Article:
With apologies to fans of the film Mr. Mom, it turns out many of us are doing it wrong. What’s it? Our email signoffs. A University of Pennsylvania study in 2003 found that only 5% of email writers closed with the signoff “best”. In those days, it was surpassed by closings like “thank you” and “regards.”
According to Rebecca Greenfield in an article in Bloomberg BusinessWeek, today no one says regards anymore and everyone says best.
In email’s early days (the 90s), Greenfield notes, “most users wanted to abandon the formalities of letter writing altogether so they omitted signoffs.” There was no salutation or closing – it was like a memo. But as emails started to function and look more like letters, people reverted to formal, familiar behavior. Now, according to Barbara Pachter, a business etiquette coach (didn’t know there was such a thing did you?), “there is a whole hierarchy of closings.”
She goes on to note that “Yours” sounds too Hallmark… “Warmest regards” is too effusive. “Thanks” is fine but often used when no gratitude is necessary… “Cheers” sound elitist… “Sincerely” is just fake.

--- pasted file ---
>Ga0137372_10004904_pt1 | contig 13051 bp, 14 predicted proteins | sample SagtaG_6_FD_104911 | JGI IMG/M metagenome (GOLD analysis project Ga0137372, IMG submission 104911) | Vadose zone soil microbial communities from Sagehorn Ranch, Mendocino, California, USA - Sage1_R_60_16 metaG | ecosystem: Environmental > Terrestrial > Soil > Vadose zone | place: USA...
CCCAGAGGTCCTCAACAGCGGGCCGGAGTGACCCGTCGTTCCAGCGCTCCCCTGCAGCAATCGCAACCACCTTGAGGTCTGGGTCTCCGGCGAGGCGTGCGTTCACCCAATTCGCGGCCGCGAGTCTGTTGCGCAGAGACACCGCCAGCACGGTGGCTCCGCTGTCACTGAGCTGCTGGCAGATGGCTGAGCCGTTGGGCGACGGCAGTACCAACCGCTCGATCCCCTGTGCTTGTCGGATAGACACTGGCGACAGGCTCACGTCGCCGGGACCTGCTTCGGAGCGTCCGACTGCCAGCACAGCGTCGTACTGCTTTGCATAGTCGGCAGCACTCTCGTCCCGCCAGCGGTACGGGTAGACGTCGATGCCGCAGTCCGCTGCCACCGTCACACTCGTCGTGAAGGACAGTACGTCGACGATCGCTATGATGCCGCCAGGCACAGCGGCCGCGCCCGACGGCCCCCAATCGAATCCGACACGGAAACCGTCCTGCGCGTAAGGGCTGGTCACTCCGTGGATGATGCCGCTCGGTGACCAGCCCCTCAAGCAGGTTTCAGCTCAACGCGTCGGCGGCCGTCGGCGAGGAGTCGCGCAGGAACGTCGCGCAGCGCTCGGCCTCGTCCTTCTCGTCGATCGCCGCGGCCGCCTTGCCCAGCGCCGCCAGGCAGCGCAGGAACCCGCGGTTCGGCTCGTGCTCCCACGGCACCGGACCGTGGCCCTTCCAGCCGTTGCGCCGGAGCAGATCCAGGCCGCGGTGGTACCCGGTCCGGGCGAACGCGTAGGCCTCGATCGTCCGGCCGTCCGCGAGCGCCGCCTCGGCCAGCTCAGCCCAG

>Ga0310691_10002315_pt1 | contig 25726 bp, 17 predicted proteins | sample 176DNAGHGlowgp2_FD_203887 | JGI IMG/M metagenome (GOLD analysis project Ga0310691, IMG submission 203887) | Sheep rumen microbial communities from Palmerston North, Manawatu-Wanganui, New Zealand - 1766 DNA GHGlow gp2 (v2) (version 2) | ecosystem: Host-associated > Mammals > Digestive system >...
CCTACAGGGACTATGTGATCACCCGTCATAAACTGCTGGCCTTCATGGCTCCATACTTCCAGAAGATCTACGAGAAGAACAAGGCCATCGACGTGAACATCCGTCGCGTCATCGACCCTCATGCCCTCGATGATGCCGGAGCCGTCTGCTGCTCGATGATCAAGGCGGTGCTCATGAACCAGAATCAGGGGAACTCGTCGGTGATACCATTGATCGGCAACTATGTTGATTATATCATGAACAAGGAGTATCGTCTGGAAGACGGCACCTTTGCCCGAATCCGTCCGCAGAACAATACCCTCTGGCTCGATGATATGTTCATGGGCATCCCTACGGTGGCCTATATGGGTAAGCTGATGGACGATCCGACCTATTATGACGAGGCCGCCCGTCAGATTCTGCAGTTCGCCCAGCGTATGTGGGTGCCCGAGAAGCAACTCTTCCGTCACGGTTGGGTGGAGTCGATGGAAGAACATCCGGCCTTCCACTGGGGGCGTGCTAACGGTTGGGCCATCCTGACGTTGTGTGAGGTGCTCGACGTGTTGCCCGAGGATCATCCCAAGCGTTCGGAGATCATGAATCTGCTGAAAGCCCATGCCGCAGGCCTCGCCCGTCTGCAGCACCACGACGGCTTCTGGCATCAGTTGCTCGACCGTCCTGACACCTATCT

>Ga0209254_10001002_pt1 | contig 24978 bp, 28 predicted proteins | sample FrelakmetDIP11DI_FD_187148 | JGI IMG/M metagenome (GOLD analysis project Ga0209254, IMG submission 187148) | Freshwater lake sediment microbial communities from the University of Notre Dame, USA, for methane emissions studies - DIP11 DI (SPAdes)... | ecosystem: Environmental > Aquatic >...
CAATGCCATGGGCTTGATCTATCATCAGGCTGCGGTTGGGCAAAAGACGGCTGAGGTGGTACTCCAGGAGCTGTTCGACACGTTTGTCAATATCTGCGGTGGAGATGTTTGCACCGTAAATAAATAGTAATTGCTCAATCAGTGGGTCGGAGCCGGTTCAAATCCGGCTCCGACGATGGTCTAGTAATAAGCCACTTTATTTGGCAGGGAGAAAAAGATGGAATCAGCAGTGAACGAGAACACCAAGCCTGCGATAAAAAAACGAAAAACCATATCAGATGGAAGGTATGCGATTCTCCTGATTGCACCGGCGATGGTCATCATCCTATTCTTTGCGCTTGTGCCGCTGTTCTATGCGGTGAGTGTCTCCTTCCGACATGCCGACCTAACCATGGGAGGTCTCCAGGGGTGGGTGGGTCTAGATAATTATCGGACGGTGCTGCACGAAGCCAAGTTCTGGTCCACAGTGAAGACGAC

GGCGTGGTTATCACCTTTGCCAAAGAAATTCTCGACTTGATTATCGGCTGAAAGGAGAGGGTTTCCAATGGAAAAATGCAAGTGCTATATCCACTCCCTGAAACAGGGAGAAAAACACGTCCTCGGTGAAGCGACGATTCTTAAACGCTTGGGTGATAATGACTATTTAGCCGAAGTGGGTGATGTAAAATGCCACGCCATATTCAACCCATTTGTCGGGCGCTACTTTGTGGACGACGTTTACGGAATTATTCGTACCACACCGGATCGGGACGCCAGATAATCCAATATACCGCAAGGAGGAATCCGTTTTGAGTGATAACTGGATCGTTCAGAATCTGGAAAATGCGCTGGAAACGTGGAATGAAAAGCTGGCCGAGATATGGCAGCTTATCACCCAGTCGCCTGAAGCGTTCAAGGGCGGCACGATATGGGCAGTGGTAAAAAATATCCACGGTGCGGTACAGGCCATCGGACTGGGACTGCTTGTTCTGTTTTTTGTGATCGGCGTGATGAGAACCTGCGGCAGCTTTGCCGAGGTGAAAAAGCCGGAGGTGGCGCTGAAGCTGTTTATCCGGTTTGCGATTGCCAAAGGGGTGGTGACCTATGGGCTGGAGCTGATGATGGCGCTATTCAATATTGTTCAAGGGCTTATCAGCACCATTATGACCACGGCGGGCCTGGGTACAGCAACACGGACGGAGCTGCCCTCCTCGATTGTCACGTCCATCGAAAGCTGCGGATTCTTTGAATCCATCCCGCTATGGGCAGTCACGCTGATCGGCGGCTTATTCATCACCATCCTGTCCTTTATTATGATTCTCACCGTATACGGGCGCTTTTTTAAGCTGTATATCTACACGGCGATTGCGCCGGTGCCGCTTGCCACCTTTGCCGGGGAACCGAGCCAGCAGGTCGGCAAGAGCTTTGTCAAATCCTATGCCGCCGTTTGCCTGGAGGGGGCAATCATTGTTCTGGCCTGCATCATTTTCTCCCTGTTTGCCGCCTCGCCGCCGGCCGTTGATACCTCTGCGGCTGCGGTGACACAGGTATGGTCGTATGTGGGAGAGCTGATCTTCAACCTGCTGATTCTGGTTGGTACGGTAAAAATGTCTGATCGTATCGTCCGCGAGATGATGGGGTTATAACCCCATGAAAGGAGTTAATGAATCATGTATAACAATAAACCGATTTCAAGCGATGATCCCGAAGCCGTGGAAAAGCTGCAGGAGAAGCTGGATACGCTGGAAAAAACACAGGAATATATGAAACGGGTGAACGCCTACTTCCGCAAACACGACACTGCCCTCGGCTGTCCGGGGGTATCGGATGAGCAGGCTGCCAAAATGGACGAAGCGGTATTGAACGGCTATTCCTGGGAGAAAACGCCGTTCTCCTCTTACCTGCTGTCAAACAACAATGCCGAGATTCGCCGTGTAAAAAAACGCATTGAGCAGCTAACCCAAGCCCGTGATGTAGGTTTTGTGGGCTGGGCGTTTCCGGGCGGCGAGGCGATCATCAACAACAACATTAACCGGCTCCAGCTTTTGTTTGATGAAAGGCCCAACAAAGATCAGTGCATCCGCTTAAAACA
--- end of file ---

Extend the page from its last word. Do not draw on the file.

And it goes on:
At least “Best” is benign, at least according to Judith Kallos, an email etiquette consultant (which, if you didn’t know there was such a thing as a ‘business etiquette coach, you sure didn’t know there was such as thing as). Apparently, “Best” works, well, um… best, when you “apparently don’t know what else to use,” says Kallos. Others have been less kind, calling it charmless, pallid, impersonal or abrupt.
Best has even been mutated, (like a virus) into “All my best,” “all best,” “very best,” and so on.
Fact is, “Best wishes” goes back centuries but first appeared as a standalone in 1922. F. Scott Fitzgerald was an early fan. “Ever since the 18th century, the English speaking have been busy pruning away all ornament of expression,” wrote no less a mother of etiquette than Emily Post that year. “Leaving us nothing but an abrupt ‘Yours truly’.”
And so Greenfield suggests we have been bullied into using empty words. Turns out, according to her very unscientific survey of friends, that 75% use best or thanks.
So if not best, what?
Well, apparently… nothing. Don’t sign off at all. As email becomes more chat-like and functions like instant messaging (think texting), it’s become even more informal. Tacking a “best” onto the end of an email can read as archaic, like a mom-style voice mail, notes Greenfield. Signoffs interrupt the flow of conversation, and they’re “not reflective of the normal way we have conversation,” according to Liz Danzico, creative director at NPR.
Danzico ends all her emails, even professional ones, with the period on the last sentence. No signoff, no name… just a blank white screen.
All the best.